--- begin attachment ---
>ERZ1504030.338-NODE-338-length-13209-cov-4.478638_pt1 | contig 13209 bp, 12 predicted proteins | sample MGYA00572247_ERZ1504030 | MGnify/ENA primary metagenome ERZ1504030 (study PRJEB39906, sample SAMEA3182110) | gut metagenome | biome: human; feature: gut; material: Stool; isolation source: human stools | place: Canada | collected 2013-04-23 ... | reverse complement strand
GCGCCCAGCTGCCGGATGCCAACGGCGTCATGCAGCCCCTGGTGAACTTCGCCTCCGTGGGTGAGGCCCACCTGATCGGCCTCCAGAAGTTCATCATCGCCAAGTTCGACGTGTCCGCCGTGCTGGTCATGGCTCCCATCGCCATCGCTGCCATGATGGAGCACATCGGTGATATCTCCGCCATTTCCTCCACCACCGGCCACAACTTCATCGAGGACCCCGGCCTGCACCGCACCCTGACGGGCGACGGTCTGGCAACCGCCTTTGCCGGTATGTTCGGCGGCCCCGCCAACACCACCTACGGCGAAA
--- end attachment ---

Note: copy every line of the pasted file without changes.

>ERZ1504030.338-NODE-338-length-13209-cov-4.478638_pt1 | contig 13209 bp, 12 predicted proteins | sample MGYA00572247_ERZ1504030 | MGnify/ENA primary metagenome ERZ1504030 (study PRJEB39906, sample SAMEA3182110) | gut metagenome | biome: human; feature: gut; material: Stool; isolation source: human stools | place: Canada | collected 2013-04-23 ... | reverse complement strand
GCGCCCAGCTGCCGGATGCCAACGGCGTCATGCAGCCCCTGGTGAACTTCGCCTCCGTGGGTGAGGCCCACCTGATCGGCCTCCAGAAGTTCATCATCGCCAAGTTCGACGTGTCCGCCGTGCTGGTCATGGCTCCCATCGCCATCGCTGCCATGATGGAGCACATCGGTGATATCTCCGCCATTTCCTCCACCACCGGCCACAACTTCATCGAGGACCCCGGCCTGCACCGCACCCTGACGGGCGACGGTCTGGCAACCGCCTTTGCCGGTATGTTCGGCGGCCCCGCCAACACCACCTACGGCGAAA